The rise of Jeremy Lin in the NBA universe has been nothing short of meteoric. One week he is sitting on the sofa watching the Knicks on TV. The next he’s occupying the last seat on the bench watching from the courtside in a Knicks uniform. Then, he’s given an opportunity to play and over the next few weeks he leads them to seven straight victories (136 points in first five games is an NBA record for a start). With some Michael Jordan-esque type moves, combined with a three point buzzer shot winning a game, a few breathtaking steals, and shooting foul shots under pressure; New Yorkers have been in “Linsanity.” His #17 jersey has suddenly been sold out, and he’s the “talk of the town.” Spike Lee sings his praise, Kim Kardashian wants a “date,” Michael Bloomburg says he’s “good for New Yorkers,” his twitter handle @JLin7 goes viral, etc.
The main story line is that he is undrafted (that’s unusual for the NBA). He’s a Harvard graduate (How many Harvard graduates do you know who can play basketball?). And he’s the first American player in NBA history to be of Chinese or Taiwanese descent (this is a league dominated by African Americans with Asians having few role models in the NBA).
Though the story which has not been told sufficiently, in my view, is that Jeremy Lin is a Christian. He may not be quite as vocal as Tim Tebow, but he has made it clear that He gives God all the glory for his talents. He has repeatedly given God the glory in the plethora of interviews in the last few weeks. There is one statement he made recently which really struck me as a profoundly Christian statement. He was asked how it felt to be suddenly mobbed by hundreds, if not thousands, of screaming fans who follow him wherever he goes, asking for his autograph and even to get mentioned by the President of the United States. None of that seemed to phase him. Jeremy said, “I play for an audience of one, God – that’s it.” Wow – what an amazing statement. What a great summary of all Christian ministry. We play for an audience of one…. God. We live before Him, we preach before him, we pray before him, we serve before him. If we remember this one lesson we will do well. Thanks, Jeremy, for the reminder. May your life not just bring glory to Madison Square Garden, but to the King of kings, Jesus Christ.
In reflecting on the responses to my blog the last four days, I thought it might be helpful for me to share a few of my own reactions. My overwhelming response is gratefulness to God, to our students, various other responders and yes, indeed, to Rob Bell as well for stimulating such a healthy conversation. Part of what made the Reformation such an amazing time in the history of the church is that it brought so many more people to the actual text of Scripture. Today the collapse of Christendom coupled with the rise of the Majority World church is having the same effect. New questions are being posed to the text in fresh ways. If Rob Bell’s Love Wins forces us to become better readers of the Bible in order to articulate a cogent response, then the whole church benefits.
I am also reminded of the ongoing importance of theology in the church today. Serious theological reflection has fallen on hard times in the world of twitter where everything must be reduced to 140 characters, simple slogans, sound bites, etc… In a recent, very helpful article in Christianity Today entitled The Leavers, Drew Dyck explored why young adults in their twenties are leaving the faith at “five to six times the historic rate.” One of the themes Dyck discovered in his interviews with the children of evangelicals who had left the faith is how many young people who had serious questions about Christianity were met with youth leaders, pastors and parents who either did not know the answer or gave them some trite, shallow reply which sounded ridiculously forced and mechanical rather than thoughtful and persuasive. Some parents and pastors even tried to hush up the questions or doubts completely. Young people found that it was wrong to question, they were exhorted to “simply believe.” Is it any wonder that many of those who left the faith departed because Christianity seemed to lack the kind of robust vitality they were searching for? All of this genuine searching coincided with a massive movement across the country to invite kids to youth groups and give them pizza and movies, but was fairly light weight when it came to exploring the great truths of the Christian faith.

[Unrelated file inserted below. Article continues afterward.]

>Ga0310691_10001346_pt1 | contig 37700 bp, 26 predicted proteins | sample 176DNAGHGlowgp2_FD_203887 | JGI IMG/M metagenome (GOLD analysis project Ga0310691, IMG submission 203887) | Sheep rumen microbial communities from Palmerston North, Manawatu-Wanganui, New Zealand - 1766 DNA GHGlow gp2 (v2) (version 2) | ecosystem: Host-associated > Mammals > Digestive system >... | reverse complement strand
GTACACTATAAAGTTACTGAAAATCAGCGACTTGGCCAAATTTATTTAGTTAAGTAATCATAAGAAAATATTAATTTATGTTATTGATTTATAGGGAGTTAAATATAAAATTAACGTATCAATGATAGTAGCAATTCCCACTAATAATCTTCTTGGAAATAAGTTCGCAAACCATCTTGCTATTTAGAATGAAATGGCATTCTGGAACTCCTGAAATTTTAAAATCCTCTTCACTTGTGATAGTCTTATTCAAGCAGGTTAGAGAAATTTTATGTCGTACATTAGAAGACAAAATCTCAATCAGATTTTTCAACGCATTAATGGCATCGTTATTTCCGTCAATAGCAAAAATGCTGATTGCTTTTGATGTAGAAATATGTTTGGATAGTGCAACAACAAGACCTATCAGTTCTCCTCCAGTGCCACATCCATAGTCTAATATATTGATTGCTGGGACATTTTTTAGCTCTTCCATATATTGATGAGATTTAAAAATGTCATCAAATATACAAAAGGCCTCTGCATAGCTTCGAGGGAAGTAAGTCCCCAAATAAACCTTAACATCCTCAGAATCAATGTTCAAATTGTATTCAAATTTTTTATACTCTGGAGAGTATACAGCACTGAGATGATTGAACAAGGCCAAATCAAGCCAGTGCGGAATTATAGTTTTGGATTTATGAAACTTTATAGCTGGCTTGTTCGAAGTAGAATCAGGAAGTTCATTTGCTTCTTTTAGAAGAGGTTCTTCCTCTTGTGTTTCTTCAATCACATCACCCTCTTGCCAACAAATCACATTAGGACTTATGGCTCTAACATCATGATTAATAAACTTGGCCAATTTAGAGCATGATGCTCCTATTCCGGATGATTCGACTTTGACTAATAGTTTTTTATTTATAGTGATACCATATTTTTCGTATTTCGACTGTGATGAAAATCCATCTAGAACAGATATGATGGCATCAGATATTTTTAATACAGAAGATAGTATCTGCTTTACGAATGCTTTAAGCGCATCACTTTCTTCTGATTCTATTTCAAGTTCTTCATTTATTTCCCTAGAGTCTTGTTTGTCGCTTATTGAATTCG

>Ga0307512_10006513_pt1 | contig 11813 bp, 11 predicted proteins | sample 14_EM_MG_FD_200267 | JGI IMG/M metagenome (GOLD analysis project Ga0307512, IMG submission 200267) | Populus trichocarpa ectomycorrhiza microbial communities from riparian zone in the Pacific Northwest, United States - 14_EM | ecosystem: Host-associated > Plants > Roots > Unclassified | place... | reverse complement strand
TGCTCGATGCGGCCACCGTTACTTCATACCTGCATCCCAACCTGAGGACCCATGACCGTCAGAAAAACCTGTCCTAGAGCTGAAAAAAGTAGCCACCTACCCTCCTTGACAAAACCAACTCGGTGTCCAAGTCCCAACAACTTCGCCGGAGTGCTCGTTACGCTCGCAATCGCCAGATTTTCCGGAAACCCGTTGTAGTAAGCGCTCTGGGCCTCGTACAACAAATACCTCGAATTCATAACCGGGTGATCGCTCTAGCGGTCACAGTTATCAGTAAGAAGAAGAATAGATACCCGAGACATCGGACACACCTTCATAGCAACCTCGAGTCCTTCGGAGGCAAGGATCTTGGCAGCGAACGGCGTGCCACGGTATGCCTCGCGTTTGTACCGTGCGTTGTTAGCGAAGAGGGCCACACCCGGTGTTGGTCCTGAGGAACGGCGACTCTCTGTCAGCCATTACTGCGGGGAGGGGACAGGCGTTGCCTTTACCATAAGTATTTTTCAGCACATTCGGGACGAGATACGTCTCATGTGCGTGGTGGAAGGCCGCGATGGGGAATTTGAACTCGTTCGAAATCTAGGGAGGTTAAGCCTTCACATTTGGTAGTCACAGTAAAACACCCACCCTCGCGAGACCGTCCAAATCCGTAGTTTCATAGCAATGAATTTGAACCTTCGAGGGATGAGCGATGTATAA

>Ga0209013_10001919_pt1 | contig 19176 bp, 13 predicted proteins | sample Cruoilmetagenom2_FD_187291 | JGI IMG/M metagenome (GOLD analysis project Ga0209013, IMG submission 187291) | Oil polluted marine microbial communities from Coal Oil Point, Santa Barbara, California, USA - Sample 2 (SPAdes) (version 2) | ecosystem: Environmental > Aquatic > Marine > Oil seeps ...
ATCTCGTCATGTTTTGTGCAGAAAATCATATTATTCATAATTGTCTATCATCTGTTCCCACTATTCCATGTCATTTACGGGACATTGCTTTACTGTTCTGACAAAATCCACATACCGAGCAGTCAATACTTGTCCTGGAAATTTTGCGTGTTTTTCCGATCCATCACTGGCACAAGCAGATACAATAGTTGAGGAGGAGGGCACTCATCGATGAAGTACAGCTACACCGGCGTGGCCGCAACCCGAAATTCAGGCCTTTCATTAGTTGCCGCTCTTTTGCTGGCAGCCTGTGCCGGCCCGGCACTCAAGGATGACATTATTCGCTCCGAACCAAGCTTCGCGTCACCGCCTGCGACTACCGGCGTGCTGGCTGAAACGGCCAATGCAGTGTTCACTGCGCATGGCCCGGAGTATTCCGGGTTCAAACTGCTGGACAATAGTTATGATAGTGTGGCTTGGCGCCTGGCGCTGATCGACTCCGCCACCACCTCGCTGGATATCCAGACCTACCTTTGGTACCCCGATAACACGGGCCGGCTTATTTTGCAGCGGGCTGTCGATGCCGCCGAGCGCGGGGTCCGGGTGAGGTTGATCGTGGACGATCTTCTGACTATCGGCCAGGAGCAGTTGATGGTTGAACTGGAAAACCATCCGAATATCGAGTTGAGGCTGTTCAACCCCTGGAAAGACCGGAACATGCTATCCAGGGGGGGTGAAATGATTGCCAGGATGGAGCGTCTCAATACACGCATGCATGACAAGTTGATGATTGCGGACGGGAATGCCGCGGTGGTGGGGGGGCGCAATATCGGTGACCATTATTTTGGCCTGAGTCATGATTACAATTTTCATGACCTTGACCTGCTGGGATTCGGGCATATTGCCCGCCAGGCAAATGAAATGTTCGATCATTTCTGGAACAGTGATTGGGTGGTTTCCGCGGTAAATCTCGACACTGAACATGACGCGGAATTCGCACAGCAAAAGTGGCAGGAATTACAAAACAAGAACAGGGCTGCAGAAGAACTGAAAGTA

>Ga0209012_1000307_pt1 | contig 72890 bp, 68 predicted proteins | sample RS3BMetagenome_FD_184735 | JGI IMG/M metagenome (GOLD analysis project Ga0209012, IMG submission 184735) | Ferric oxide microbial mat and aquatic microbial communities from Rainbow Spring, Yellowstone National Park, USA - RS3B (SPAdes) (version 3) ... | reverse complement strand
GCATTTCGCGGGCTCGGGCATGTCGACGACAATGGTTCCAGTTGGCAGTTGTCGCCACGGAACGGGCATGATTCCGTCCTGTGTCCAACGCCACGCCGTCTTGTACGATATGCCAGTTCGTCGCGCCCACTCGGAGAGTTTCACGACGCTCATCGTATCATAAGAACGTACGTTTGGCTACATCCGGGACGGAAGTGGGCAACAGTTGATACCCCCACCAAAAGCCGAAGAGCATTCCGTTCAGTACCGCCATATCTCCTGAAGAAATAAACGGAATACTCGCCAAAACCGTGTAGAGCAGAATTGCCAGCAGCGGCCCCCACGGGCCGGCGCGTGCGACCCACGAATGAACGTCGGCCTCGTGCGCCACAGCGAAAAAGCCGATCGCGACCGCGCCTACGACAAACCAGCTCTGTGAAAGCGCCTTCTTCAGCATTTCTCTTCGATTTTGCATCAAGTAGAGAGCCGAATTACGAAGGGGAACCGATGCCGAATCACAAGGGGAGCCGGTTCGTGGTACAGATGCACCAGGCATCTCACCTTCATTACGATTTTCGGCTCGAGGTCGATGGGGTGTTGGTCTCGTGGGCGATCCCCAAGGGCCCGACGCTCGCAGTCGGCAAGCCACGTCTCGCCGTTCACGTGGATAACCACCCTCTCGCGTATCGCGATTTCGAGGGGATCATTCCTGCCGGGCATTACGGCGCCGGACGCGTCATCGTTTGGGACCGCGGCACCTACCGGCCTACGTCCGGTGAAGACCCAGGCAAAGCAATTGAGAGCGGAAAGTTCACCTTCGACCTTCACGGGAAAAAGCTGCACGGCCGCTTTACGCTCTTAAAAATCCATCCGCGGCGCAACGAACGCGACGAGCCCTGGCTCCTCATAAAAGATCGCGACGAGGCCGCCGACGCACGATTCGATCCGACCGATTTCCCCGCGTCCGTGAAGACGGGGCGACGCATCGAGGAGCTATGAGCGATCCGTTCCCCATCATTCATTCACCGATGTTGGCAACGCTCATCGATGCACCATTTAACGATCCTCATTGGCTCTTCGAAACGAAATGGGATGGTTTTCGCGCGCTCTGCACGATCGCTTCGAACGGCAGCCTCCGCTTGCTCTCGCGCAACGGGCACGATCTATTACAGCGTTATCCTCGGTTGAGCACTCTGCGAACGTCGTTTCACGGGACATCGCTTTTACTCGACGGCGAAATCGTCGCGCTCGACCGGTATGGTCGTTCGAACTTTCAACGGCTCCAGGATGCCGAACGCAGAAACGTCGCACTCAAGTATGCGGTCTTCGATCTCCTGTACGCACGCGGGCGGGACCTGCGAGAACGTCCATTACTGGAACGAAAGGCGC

These are the days when Christians in the West have to recognize that we have largely propagated a domesticated caricature of Christianity rather than the real thing. We need serious theological reflection, a keen knowledge of the Scripture, a profound engagement with the world, a willingness to really listen to the doubts and questions of those around us, and sacrificial acts of service and witness in every arena of life. The day of entertainment driven, attractional models of Christian witness must give room to deeply missional discipleship models. My favorite blog response was a lay person who wrote in and declared “don’t underestimate the laity.” Brothers and sisters, one of the most profound mistakes we have made is the assumption that we must dumb down to this culture because all they are interested in is simplistic solutions and easy answers. What an insult to this generation! What I have found is a generation crying out for a deeper call to a genuine, robust, Apostolic Christianity. The believing mind and heart must find an expression that is appropriate to the nature of revelation. Think about it.